Keep in mind that for all but the most flagrant violations of company policies, an immediate termination can often be quite risky from a potential liability standpoint. To reduce this risk, consider implementing probationary periods for new-hires, corrective-action plans for underperforming employees, and workplace mediation programs for dispute resolution.
Finally, having formal policies and procedures in place for documenting and resolving complaints of sexual harassment, discrimination, retaliation, and other unlawful behaviors can offer your business further protection from potential lawsuits.
3. Use sound employment agreements with every employee
No matter whether you have one employee or one hundred, you should require every individual who works for you—without exception—to sign an employment agreement. In fact, having a sound agreement in place is even more essential if you employ friends or family.
Your employment agreements should clearly detail the terms and conditions for the working relationship, so everyone on your team understands exactly what’s expected of them. Effective employment agreements can protect you from wrongful termination by clearly establishing the employee’s responsibilities, your rights as employer, and the circumstances under which the employment relationship may be terminated.
A Family Business Lawyer™ can help you create comprehensive employment agreements for your employees to help ensure you have the robust contractual protections for not just wrongful termination suits, but every other potential claim related to the employer-employee relationship.
4. Document everything
If a fired employee does sue you, by far the most powerful weapon in your arsenal is complete, thorough, and contemporaneous documentation. The last thing you want is to be asking a judge or jury to simply “take your word for it,” when trying to prove an employee’s actions provided grounds for termination.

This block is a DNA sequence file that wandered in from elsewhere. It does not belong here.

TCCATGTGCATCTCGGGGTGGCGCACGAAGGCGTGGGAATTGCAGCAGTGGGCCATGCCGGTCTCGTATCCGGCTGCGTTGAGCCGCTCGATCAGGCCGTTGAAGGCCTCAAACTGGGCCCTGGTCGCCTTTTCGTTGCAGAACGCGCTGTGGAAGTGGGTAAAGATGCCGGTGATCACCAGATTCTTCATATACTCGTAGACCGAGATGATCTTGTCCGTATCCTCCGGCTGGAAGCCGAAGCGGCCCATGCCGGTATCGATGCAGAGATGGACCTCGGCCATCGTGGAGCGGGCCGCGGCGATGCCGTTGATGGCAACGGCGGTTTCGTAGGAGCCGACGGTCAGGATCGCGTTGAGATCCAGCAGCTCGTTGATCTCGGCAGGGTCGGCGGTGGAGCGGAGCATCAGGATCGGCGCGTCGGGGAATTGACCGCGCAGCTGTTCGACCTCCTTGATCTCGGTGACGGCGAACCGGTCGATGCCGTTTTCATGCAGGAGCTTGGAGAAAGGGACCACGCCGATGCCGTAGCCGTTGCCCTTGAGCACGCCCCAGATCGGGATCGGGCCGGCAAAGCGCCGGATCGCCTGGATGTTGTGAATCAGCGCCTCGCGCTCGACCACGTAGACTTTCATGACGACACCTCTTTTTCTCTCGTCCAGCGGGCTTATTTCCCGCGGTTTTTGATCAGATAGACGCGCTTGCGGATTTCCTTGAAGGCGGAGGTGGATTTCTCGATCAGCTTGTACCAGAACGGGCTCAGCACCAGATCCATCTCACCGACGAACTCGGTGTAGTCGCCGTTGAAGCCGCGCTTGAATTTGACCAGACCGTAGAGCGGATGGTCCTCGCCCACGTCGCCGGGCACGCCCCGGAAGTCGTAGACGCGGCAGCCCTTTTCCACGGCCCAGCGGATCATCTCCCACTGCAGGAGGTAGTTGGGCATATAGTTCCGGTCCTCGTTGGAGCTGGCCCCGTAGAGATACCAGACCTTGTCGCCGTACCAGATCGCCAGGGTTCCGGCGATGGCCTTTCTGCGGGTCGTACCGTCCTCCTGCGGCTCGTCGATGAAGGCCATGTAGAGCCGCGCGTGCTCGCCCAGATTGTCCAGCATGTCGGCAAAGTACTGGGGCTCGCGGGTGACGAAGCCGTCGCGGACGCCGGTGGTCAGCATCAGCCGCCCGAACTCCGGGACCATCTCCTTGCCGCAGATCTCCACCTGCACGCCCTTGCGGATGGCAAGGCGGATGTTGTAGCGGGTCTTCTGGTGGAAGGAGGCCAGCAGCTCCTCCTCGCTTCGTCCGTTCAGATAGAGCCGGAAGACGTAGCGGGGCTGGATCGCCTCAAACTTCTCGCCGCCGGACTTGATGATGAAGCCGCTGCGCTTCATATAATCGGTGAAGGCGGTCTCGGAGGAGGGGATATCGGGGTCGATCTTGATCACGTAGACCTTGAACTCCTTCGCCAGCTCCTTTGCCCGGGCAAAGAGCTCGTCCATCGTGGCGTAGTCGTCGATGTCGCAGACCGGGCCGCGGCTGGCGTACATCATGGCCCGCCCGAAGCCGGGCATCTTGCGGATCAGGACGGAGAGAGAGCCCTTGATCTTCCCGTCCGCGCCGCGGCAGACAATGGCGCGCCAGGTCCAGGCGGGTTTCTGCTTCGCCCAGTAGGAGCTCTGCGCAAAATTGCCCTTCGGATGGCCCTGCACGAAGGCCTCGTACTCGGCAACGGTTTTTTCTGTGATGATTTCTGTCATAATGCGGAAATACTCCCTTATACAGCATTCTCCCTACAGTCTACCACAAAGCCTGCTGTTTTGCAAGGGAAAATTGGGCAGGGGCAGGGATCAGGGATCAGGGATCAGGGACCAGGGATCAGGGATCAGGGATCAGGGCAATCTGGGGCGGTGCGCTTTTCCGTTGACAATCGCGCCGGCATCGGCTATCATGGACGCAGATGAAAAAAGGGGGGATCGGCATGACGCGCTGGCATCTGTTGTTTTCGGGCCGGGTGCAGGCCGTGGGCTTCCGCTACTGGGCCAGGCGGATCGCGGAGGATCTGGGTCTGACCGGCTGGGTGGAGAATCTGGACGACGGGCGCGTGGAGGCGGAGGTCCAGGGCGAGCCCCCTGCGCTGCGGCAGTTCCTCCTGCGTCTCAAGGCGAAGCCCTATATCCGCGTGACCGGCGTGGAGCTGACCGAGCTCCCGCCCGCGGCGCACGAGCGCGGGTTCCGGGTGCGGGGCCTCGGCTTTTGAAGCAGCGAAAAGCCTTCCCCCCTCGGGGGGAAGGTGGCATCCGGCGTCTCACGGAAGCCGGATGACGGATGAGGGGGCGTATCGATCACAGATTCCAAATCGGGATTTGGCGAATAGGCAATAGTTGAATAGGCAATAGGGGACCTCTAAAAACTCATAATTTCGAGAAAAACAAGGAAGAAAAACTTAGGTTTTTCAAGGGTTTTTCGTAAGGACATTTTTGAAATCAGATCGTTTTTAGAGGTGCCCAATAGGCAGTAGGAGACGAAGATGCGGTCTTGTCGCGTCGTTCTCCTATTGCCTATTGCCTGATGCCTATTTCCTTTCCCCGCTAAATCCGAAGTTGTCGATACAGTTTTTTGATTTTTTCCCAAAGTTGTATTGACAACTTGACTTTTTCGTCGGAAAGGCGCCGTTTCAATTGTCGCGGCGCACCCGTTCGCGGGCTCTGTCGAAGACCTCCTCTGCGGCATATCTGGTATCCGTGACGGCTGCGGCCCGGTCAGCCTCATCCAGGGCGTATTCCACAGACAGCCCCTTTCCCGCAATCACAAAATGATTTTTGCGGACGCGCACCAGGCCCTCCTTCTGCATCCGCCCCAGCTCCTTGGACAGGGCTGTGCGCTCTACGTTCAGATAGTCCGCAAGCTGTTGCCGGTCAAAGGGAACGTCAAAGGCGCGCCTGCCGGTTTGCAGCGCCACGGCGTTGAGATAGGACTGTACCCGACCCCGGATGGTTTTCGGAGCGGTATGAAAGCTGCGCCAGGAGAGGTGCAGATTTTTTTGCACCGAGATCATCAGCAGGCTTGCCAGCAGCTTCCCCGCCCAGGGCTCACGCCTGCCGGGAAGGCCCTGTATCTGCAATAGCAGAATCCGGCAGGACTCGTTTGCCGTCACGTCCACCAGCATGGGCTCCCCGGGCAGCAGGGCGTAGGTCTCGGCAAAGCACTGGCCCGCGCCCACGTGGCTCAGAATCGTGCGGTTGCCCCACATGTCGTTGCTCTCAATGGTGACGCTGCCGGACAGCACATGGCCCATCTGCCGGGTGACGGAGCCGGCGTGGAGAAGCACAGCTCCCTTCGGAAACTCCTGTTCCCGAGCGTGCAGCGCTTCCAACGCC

Thoroughly documenting all employee incidents, along with the corrective measures you took as a result, can not only provide strong evidence to defend against a lawsuit, but it can often be enough to get a claim thrown out well before it even reaches the trial phase. Ideally, this process should be a collaborative effort with the employee, and all incidents should be documented in writing as soon as possible following the action in question.
Collaborative documentation includes having employees read and sign that they understand why disciplinary actions are being taken, and that they agree to abide by any corrective-action plan you may require them to complete. A Family Business Lawyer™ can not only help you develop effective documentation procedures, but also advise you on the proper corrective actions to ensure you’re offering your team an appropriate opportunity to rectify their behavior, so termination is always a last resort.
Cover all your bases
While these strategies can go a long way toward protecting your business from wrongful termination lawsuits, understanding all of the nuances and complexities surrounding the employer/employee relationship from a legal perspective is extremely challenging. To this end, you should consult regularly with a Family Business Lawyer™, to ensure your policies, procedures, agreements, and HR practices are in compliance with the latest standards and laws.